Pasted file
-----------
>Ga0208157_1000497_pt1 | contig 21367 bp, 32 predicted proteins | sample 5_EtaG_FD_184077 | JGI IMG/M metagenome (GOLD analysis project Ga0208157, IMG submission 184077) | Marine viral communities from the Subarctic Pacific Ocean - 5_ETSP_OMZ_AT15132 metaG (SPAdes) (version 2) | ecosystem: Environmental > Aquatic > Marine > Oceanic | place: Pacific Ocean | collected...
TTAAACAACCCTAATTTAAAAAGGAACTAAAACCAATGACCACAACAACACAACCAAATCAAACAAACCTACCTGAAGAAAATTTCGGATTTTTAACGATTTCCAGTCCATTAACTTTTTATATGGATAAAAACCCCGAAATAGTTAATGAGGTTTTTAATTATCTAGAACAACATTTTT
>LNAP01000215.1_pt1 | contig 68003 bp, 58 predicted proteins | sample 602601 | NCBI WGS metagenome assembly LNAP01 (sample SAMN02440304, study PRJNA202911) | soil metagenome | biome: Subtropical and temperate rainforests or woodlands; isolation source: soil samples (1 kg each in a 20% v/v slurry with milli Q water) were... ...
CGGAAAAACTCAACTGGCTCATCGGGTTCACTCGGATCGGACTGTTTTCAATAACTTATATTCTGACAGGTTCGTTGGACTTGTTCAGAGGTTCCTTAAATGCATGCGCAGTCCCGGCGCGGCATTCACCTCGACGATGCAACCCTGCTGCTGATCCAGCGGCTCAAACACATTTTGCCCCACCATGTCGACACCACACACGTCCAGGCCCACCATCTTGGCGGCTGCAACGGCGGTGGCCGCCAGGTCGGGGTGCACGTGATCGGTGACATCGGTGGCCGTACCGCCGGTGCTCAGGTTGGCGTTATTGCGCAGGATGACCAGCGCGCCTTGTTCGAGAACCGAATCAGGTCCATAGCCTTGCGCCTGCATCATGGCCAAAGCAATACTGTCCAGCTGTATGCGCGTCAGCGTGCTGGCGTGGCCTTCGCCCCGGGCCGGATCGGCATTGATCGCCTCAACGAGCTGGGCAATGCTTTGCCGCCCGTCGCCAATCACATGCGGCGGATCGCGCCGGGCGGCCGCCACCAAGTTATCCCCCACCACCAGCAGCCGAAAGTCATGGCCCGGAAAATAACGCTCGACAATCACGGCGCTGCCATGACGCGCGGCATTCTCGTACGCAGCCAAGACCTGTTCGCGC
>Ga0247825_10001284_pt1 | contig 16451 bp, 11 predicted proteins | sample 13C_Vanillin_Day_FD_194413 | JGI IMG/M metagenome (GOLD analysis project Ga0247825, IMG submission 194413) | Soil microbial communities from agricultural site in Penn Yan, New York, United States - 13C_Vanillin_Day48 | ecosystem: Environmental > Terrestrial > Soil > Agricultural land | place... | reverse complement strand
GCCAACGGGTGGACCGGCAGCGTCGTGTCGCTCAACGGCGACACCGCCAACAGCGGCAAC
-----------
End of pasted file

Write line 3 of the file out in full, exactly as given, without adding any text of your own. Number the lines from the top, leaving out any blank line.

>LNAP01000215.1_pt1 | contig 68003 bp, 58 predicted proteins | sample 602601 | NCBI WGS metagenome assembly LNAP01 (sample SAMN02440304, study PRJNA202911) | soil metagenome | biome: Subtropical and temperate rainforests or woodlands; isolation source: soil samples (1 kg each in a 20% v/v slurry with milli Q water) were... ...